Distributed storage is the scalable and economically viable technology for storing our collective memory. It is unknown how to optimally design distributed storage systems that are both robust against arbitrary failures, and secure against determined attacks. The project addresses these issues through a theoretical approach guided by practical concerns.
Due to the vast amounts of data being generated and accessed worldwide, the demand for large-scale data storage has increased dramatically during recent years. Data centers typically employ cheap commodity hardware connected in a distributed storage system in order to scale massively at low cost. Examples of existing distributed storage systems are OceanStore and Google File System (GFS). The cheap components suffer from frequent failures, and software glitches, machine reboots, local power failures and maintenance operations also contribute to devices being rendered unavailable from time to time. Thus, resilience to failures of individual components is an essential property of a distributed storage system. Traditionally, this resilience is provided by replication across multiple machines. For instance, GFS and the Hadoop Distributed File System store three copies of all data by default. On a massive scale of operation, storing multiple copies of all files is expensive and inefficient, and hence data centers are increasingly using more sophisticated coding-theoretic techniques.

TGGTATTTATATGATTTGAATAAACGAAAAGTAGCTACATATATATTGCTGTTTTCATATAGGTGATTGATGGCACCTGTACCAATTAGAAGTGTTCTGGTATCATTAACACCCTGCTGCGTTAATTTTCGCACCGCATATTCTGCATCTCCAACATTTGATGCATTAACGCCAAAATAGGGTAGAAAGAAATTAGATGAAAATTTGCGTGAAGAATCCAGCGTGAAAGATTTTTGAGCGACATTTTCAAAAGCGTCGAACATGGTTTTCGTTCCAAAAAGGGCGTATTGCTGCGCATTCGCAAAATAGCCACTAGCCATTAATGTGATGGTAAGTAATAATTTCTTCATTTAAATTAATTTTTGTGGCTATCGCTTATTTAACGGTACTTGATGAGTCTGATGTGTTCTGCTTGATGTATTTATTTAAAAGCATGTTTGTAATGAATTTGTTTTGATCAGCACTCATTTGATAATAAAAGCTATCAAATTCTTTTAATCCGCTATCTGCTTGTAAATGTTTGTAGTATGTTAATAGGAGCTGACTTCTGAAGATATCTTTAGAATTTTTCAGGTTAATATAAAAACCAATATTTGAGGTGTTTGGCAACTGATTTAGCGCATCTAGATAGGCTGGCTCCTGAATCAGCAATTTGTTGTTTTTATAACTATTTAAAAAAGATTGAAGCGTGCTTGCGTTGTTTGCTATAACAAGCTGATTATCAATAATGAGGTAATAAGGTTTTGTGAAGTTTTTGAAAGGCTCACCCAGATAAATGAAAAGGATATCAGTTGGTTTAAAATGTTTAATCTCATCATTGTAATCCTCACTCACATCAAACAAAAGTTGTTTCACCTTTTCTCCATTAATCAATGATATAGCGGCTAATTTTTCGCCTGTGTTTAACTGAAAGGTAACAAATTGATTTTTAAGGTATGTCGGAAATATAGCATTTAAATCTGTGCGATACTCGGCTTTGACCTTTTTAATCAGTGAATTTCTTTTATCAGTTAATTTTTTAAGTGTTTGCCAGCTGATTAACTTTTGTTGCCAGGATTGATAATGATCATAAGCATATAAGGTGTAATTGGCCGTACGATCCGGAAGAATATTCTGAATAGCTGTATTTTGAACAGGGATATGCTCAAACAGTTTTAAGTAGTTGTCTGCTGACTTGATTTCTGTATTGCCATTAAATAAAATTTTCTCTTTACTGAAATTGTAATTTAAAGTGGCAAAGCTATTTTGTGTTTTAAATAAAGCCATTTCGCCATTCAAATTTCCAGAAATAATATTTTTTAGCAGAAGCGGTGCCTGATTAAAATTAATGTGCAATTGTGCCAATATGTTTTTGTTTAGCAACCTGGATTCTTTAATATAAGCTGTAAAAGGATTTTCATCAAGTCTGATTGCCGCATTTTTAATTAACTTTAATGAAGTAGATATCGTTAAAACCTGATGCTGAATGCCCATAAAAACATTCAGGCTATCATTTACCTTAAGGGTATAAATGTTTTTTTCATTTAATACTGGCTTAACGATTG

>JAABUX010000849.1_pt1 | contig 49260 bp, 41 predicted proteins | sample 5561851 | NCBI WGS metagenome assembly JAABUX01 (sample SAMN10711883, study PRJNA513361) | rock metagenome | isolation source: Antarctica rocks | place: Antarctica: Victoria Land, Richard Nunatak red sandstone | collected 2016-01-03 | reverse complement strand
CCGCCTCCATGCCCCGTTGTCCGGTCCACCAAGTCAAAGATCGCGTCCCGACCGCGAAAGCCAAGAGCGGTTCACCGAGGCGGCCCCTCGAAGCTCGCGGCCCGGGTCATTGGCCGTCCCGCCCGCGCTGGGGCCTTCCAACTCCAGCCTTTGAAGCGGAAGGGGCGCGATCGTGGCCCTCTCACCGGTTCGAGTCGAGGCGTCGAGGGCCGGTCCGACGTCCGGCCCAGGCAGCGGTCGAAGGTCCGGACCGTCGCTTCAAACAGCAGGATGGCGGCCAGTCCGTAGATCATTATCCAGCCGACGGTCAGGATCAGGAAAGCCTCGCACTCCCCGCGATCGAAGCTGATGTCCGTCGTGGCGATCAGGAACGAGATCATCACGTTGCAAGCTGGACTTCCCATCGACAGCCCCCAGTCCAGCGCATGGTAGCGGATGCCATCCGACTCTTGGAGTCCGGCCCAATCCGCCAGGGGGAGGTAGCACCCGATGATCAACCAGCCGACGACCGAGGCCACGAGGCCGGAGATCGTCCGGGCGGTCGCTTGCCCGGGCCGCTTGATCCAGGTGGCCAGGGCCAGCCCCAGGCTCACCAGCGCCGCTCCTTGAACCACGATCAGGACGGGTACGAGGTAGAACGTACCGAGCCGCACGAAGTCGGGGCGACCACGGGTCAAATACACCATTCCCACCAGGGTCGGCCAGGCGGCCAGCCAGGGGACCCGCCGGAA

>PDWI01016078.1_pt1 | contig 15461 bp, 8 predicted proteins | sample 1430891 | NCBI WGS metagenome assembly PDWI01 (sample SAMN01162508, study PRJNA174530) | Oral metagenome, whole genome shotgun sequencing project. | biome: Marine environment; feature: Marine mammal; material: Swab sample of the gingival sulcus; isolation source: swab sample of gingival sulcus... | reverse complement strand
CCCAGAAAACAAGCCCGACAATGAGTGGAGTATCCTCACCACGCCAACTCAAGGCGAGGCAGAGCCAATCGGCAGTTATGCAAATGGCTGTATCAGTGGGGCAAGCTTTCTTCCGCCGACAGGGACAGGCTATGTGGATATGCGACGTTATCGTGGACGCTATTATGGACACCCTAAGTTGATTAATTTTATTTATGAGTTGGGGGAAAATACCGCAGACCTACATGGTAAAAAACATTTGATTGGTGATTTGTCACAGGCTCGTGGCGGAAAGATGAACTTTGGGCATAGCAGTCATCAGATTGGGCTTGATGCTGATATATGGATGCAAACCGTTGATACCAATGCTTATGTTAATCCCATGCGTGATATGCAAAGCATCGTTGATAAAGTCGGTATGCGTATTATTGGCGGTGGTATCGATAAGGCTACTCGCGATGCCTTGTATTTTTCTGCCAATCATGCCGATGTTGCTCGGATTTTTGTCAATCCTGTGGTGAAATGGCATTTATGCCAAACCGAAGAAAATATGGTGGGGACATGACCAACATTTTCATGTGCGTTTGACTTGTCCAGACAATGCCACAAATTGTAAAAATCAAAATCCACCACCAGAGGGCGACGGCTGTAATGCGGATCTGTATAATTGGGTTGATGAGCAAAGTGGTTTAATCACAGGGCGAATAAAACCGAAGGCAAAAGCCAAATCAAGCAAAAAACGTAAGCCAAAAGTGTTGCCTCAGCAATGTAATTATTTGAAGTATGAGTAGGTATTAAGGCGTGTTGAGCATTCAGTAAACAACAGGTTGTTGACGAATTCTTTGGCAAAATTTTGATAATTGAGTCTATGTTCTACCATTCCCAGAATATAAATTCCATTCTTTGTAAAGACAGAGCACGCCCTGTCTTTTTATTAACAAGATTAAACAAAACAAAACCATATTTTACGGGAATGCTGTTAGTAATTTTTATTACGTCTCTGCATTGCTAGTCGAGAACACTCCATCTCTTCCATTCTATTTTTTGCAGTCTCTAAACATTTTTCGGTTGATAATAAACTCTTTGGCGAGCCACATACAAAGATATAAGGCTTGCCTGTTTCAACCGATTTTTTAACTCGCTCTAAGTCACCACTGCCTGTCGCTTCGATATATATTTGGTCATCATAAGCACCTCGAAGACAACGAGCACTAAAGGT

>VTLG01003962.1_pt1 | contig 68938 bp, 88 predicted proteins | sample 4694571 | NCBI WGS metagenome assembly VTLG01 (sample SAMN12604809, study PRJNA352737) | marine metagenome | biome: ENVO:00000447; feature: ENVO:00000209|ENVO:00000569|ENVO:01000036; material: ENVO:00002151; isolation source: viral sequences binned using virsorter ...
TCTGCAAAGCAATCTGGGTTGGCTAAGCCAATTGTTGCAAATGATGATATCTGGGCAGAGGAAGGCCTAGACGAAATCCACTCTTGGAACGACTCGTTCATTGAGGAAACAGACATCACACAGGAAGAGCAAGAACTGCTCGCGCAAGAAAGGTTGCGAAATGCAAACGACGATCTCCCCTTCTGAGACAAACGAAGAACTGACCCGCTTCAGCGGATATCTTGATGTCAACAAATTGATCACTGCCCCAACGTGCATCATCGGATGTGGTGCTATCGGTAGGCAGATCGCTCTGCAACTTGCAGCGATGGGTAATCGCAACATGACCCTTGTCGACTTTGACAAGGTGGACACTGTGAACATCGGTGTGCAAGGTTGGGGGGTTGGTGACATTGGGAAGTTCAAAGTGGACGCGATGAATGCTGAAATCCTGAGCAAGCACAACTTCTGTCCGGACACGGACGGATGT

The Research Council of Norway (FRINATEK)